Having asbestos in a home environment can be dangerous under certain conditions. However, there are a number of myths about asbestos at home – and given the risks to human health surrounding the material, it’s important to understand the truth from the fiction. Here we take a look at some of the myths about asbestos and the reality behind them.

Myth: Asbestos can’t be found in British homes anymore

Asbestos was completely banned from use in the UK in 1999. This has led to a misunderstanding, however, where people believe that also all existing asbestos was required to be removed, which is not the case. Asbestos was very widely used, especially through the 1970s and 1980s, and a huge number of properties still contain it in some form. So, don’t assume that your property can’t contain asbestos.

Myth: Having asbestos in your home means you can’t sell it

Homeowners who know that there is asbestos on their property are legally required to disclose this fact when selling – however, the asbestos being present doesn’t stop the sale from being possible. It should also be pointed out that homeowners aren’t required to disclose asbestos if they aren’t aware of it. In some cases, homebuyers will have an asbestos survey carried out which will uncover asbestos that the homeowner didn’t even know about.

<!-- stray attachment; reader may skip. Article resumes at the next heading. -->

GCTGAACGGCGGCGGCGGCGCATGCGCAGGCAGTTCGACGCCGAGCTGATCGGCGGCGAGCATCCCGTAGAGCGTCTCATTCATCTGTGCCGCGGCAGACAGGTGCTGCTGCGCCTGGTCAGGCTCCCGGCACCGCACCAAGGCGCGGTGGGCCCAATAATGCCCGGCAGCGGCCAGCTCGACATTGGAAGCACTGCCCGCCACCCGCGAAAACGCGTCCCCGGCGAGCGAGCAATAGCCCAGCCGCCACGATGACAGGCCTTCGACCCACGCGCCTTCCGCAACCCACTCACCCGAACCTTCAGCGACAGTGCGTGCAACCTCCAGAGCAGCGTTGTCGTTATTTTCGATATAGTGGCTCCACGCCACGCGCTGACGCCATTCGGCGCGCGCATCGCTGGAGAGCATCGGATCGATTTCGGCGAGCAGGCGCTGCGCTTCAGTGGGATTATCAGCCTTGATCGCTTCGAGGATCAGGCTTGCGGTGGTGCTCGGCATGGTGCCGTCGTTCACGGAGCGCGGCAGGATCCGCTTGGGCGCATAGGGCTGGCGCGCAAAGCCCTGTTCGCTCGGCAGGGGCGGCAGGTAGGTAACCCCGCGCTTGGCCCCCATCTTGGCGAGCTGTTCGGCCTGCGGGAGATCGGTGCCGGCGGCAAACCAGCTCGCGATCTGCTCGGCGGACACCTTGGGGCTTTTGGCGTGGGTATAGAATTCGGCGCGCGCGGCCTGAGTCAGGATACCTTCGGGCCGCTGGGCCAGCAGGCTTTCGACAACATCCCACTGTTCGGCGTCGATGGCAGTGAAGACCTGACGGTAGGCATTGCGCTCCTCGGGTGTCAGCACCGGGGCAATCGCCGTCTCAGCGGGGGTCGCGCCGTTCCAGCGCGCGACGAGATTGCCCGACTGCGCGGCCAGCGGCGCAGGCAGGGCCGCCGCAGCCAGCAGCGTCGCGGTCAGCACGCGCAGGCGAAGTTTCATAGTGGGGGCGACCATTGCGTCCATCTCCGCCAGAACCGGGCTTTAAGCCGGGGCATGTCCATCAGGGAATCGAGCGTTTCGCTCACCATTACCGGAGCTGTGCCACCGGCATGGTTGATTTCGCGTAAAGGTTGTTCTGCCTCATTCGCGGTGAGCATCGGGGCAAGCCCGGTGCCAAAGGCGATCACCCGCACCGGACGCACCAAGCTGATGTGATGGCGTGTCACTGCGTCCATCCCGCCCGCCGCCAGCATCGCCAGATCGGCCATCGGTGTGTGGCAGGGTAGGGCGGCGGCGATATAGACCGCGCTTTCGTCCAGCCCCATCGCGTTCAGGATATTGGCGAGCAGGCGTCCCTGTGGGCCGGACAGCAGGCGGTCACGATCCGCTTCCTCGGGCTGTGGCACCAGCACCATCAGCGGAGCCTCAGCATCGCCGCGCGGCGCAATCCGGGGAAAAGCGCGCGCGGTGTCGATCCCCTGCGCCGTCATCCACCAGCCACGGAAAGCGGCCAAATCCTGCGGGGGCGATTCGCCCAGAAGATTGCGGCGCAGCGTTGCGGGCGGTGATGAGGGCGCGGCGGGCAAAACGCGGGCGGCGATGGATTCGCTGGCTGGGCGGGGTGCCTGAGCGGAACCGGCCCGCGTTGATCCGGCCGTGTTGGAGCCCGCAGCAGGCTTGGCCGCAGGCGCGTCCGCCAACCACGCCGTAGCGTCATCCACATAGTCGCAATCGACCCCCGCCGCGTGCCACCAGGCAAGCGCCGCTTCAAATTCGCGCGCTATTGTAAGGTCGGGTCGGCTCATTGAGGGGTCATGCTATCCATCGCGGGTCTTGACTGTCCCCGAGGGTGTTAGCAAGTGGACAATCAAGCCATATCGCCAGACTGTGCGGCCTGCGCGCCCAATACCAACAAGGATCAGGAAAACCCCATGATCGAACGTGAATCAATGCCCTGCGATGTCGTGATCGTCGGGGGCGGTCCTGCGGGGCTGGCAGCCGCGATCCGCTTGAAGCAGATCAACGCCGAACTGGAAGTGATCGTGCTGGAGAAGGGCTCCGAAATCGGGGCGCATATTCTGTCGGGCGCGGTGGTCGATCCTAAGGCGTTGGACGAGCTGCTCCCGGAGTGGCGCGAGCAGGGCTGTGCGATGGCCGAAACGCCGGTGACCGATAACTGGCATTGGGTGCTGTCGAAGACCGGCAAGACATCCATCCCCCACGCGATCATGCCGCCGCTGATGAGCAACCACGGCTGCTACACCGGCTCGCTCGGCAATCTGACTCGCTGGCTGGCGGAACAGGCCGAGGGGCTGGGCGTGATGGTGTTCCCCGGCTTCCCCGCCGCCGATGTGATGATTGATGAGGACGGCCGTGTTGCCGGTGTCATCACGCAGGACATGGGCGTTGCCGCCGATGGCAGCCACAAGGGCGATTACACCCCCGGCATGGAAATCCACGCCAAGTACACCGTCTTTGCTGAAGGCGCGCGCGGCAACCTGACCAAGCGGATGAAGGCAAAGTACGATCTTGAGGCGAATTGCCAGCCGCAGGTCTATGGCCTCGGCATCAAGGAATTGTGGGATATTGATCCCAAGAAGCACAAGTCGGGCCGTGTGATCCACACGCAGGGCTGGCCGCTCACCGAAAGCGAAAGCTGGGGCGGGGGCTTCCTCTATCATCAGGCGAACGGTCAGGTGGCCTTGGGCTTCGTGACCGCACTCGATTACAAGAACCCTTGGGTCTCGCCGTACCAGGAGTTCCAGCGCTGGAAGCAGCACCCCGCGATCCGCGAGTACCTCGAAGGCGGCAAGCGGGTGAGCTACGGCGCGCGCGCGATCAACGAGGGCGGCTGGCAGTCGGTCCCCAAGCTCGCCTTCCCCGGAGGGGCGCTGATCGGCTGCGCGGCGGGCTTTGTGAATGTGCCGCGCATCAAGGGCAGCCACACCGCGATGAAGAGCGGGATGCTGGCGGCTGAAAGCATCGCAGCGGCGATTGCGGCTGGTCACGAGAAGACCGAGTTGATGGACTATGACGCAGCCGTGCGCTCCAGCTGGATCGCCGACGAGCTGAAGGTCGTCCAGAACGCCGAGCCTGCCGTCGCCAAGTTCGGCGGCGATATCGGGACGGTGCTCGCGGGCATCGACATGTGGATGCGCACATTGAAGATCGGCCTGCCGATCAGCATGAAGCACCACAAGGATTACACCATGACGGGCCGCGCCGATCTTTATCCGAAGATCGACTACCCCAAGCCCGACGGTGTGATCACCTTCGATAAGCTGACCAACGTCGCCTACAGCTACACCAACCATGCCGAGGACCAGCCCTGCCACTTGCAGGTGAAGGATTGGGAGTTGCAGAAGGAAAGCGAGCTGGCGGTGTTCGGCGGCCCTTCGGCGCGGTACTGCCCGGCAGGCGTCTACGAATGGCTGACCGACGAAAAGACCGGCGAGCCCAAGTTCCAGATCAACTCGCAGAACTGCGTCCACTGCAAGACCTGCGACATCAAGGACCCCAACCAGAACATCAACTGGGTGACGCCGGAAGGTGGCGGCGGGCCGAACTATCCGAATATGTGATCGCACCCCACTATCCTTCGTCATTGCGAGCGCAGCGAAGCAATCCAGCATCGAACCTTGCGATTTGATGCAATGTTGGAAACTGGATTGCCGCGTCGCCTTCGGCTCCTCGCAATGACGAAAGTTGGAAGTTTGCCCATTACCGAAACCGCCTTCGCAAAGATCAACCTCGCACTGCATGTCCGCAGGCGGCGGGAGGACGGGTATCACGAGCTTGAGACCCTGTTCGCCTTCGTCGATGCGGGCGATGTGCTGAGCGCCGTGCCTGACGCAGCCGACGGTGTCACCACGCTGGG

Myth: Asbestos needs to be removed as soon as possible

It can be easy to assume that if you have asbestos on your property, the best course of action is to remove it as soon as possible. However, this is incorrect, and removing asbestos that it is in good condition will typically be more dangerous than leaving it where it is. When asbestos is in good condition it is not usually a risk to health – it is only when the material is disturbed and fibres become airborne that it can be dangerous.

Myth: It is easy to recognise asbestos

Some homeowners believe that it is not possible that they have asbestos in their home, because they know what it looks like and would be able to spot it. The truth is that while you might be able to recognise asbestos in its whole form, the material was often used as a constituent part of other building materials such as cement and sprayed coatings. To the naked eye it can be almost impossible to tell if materials contain asbestos or not, as some products such as Artex look identical whether or not they contain asbestos.

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